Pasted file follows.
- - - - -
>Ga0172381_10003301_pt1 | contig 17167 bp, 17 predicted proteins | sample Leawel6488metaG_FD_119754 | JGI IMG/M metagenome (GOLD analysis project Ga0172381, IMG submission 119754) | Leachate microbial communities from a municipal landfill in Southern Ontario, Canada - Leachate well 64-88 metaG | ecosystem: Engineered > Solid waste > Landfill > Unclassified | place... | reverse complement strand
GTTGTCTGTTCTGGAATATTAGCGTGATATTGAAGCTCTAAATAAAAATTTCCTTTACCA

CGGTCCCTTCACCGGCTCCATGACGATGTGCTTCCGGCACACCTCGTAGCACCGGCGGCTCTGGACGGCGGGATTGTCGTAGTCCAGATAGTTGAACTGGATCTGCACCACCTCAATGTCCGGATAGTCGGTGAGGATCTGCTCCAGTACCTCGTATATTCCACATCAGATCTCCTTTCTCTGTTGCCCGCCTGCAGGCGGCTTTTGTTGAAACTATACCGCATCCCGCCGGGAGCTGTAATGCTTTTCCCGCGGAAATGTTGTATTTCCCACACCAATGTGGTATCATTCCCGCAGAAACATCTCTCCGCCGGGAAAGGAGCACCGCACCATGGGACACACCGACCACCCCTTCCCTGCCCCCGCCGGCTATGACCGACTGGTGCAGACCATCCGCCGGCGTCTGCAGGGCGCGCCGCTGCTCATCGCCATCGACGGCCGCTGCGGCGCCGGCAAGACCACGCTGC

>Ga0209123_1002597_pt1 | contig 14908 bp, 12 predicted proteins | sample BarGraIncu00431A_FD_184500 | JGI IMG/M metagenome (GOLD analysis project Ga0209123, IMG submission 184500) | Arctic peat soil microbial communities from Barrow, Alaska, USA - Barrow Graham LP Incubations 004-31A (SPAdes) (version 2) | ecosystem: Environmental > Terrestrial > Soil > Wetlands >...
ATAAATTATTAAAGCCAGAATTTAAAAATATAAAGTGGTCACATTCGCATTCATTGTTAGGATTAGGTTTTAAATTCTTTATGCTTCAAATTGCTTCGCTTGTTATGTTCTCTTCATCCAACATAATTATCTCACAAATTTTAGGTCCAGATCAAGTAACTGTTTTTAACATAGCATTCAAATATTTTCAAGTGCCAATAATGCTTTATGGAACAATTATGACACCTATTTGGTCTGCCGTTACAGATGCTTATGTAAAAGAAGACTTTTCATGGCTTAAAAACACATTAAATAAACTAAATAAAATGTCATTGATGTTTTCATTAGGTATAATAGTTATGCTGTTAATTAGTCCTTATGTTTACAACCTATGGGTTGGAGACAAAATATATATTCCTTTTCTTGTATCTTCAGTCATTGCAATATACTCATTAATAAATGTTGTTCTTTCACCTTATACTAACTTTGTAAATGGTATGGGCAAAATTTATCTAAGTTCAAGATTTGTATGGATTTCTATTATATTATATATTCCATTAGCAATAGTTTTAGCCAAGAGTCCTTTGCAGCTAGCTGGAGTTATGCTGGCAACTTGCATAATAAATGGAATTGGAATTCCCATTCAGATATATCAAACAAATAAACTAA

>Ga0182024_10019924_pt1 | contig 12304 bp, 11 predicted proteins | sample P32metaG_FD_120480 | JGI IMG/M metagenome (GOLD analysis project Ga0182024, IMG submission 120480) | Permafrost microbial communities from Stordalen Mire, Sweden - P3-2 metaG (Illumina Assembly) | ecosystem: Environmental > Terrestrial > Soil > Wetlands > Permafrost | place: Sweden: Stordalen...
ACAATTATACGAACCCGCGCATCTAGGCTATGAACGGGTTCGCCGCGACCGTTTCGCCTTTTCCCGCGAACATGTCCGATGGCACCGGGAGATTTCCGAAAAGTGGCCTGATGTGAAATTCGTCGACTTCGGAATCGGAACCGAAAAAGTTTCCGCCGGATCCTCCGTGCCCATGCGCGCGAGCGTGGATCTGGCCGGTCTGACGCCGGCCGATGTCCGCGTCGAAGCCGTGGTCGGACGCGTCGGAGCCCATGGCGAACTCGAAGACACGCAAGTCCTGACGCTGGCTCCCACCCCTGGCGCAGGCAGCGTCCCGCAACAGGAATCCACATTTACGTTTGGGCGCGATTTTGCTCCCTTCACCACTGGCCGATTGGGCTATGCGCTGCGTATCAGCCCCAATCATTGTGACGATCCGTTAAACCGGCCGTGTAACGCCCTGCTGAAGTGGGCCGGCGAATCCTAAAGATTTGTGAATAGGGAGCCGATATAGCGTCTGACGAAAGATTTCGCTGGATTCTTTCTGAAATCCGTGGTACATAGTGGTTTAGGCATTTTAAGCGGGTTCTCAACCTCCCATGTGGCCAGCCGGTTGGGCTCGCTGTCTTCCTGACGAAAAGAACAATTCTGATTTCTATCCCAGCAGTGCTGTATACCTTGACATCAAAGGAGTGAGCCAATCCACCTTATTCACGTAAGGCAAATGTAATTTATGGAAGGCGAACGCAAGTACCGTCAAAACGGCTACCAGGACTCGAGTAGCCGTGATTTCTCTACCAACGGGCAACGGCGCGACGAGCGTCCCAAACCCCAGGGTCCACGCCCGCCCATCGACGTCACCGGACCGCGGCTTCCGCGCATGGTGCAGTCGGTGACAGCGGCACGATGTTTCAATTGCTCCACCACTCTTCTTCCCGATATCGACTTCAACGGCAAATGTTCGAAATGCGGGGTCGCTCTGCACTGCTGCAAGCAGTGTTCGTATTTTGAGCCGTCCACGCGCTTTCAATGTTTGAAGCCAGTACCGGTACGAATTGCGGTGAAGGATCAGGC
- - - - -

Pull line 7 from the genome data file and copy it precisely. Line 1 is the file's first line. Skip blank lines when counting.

ACAATTATACGAACCCGCGCATCTAGGCTATGAACGGGTTCGCCGCGACCGTTTCGCCTTTTCCCGCGAACATGTCCGATGGCACCGGGAGATTTCCGAAAAGTGGCCTGATGTGAAATTCGTCGACTTCGGAATCGGAACCGAAAAAGTTTCCGCCGGATCCTCCGTGCCCATGCGCGCGAGCGTGGATCTGGCCGGTCTGACGCCGGCCGATGTCCGCGTCGAAGCCGTGGTCGGACGCGTCGGAGCCCATGGCGAACTCGAAGACACGCAAGTCCTGACGCTGGCTCCCACCCCTGGCGCAGGCAGCGTCCCGCAACAGGAATCCACATTTACGTTTGGGCGCGATTTTGCTCCCTTCACCACTGGCCGATTGGGCTATGCGCTGCGTATCAGCCCCAATCATTGTGACGATCCGTTAAACCGGCCGTGTAACGCCCTGCTGAAGTGGGCCGGCGAATCCTAAAGATTTGTGAATAGGGAGCCGATATAGCGTCTGACGAAAGATTTCGCTGGATTCTTTCTGAAATCCGTGGTACATAGTGGTTTAGGCATTTTAAGCGGGTTCTCAACCTCCCATGTGGCCAGCCGGTTGGGCTCGCTGTCTTCCTGACGAAAAGAACAATTCTGATTTCTATCCCAGCAGTGCTGTATACCTTGACATCAAAGGAGTGAGCCAATCCACCTTATTCACGTAAGGCAAATGTAATTTATGGAAGGCGAACGCAAGTACCGTCAAAACGGCTACCAGGACTCGAGTAGCCGTGATTTCTCTACCAACGGGCAACGGCGCGACGAGCGTCCCAAACCCCAGGGTCCACGCCCGCCCATCGACGTCACCGGACCGCGGCTTCCGCGCATGGTGCAGTCGGTGACAGCGGCACGATGTTTCAATTGCTCCACCACTCTTCTTCCCGATATCGACTTCAACGGCAAATGTTCGAAATGCGGGGTCGCTCTGCACTGCTGCAAGCAGTGTTCGTATTTTGAGCCGTCCACGCGCTTTCAATGTTTGAAGCCAGTACCGGTACGAATTGCGGTGAAGGATCAGGC